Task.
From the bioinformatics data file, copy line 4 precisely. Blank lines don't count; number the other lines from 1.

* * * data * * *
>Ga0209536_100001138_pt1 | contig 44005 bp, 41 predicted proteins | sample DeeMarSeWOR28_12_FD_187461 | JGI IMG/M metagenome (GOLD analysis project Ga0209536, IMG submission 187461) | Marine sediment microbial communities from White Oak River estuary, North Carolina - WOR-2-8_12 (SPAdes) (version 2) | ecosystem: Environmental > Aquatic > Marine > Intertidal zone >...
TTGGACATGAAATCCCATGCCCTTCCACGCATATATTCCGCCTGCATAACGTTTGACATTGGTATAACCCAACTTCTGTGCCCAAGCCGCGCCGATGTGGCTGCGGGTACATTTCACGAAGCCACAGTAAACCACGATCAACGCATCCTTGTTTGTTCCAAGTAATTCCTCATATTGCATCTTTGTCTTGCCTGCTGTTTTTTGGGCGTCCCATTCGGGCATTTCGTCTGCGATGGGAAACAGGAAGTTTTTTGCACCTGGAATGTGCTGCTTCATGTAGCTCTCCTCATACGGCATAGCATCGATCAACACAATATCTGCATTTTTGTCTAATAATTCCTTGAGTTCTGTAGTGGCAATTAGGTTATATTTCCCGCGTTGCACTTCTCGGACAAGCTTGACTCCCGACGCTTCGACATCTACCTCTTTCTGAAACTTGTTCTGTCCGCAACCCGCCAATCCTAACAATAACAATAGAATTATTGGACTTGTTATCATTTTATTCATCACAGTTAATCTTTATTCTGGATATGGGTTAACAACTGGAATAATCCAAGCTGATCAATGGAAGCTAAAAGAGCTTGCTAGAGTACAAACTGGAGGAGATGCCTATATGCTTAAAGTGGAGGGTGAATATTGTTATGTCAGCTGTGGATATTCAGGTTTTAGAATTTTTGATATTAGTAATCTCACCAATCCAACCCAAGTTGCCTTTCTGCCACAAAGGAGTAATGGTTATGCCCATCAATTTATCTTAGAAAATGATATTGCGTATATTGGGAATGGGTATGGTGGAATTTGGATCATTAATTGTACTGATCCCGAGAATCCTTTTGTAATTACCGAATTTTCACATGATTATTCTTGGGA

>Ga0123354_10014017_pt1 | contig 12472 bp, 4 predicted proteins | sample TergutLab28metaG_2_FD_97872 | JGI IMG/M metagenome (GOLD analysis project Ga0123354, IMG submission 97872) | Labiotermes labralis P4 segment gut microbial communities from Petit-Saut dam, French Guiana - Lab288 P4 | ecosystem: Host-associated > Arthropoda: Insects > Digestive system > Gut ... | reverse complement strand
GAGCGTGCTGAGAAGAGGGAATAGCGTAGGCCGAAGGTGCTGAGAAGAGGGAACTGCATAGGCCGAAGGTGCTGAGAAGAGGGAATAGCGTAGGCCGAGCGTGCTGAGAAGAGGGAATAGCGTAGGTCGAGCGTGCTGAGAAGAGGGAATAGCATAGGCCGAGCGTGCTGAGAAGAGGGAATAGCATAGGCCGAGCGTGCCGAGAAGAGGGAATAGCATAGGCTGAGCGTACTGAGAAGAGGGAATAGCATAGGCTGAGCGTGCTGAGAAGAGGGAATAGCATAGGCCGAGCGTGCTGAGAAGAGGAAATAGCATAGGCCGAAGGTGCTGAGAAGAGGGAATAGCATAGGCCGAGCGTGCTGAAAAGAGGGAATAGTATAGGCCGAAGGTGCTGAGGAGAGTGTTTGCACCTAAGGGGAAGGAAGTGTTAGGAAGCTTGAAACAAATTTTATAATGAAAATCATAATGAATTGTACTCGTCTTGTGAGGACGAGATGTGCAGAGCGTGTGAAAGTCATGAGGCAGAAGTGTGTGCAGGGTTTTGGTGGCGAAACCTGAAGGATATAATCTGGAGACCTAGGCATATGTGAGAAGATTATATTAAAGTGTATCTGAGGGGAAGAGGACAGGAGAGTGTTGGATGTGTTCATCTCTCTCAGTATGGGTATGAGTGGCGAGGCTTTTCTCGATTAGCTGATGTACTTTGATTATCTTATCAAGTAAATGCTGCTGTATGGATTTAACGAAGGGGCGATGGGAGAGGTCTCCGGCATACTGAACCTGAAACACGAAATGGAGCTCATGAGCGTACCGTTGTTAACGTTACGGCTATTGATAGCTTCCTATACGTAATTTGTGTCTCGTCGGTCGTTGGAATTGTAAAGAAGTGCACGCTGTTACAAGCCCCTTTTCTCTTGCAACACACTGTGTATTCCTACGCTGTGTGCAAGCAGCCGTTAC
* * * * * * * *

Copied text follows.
GAGCGTGCTGAGAAGAGGGAATAGCGTAGGCCGAAGGTGCTGAGAAGAGGGAACTGCATAGGCCGAAGGTGCTGAGAAGAGGGAATAGCGTAGGCCGAGCGTGCTGAGAAGAGGGAATAGCGTAGGTCGAGCGTGCTGAGAAGAGGGAATAGCATAGGCCGAGCGTGCTGAGAAGAGGGAATAGCATAGGCCGAGCGTGCCGAGAAGAGGGAATAGCATAGGCTGAGCGTACTGAGAAGAGGGAATAGCATAGGCTGAGCGTGCTGAGAAGAGGGAATAGCATAGGCCGAGCGTGCTGAGAAGAGGAAATAGCATAGGCCGAAGGTGCTGAGAAGAGGGAATAGCATAGGCCGAGCGTGCTGAAAAGAGGGAATAGTATAGGCCGAAGGTGCTGAGGAGAGTGTTTGCACCTAAGGGGAAGGAAGTGTTAGGAAGCTTGAAACAAATTTTATAATGAAAATCATAATGAATTGTACTCGTCTTGTGAGGACGAGATGTGCAGAGCGTGTGAAAGTCATGAGGCAGAAGTGTGTGCAGGGTTTTGGTGGCGAAACCTGAAGGATATAATCTGGAGACCTAGGCATATGTGAGAAGATTATATTAAAGTGTATCTGAGGGGAAGAGGACAGGAGAGTGTTGGATGTGTTCATCTCTCTCAGTATGGGTATGAGTGGCGAGGCTTTTCTCGATTAGCTGATGTACTTTGATTATCTTATCAAGTAAATGCTGCTGTATGGATTTAACGAAGGGGCGATGGGAGAGGTCTCCGGCATACTGAACCTGAAACACGAAATGGAGCTCATGAGCGTACCGTTGTTAACGTTACGGCTATTGATAGCTTCCTATACGTAATTTGTGTCTCGTCGGTCGTTGGAATTGTAAAGAAGTGCACGCTGTTACAAGCCCCTTTTCTCTTGCAACACACTGTGTATTCCTACGCTGTGTGCAAGCAGCCGTTAC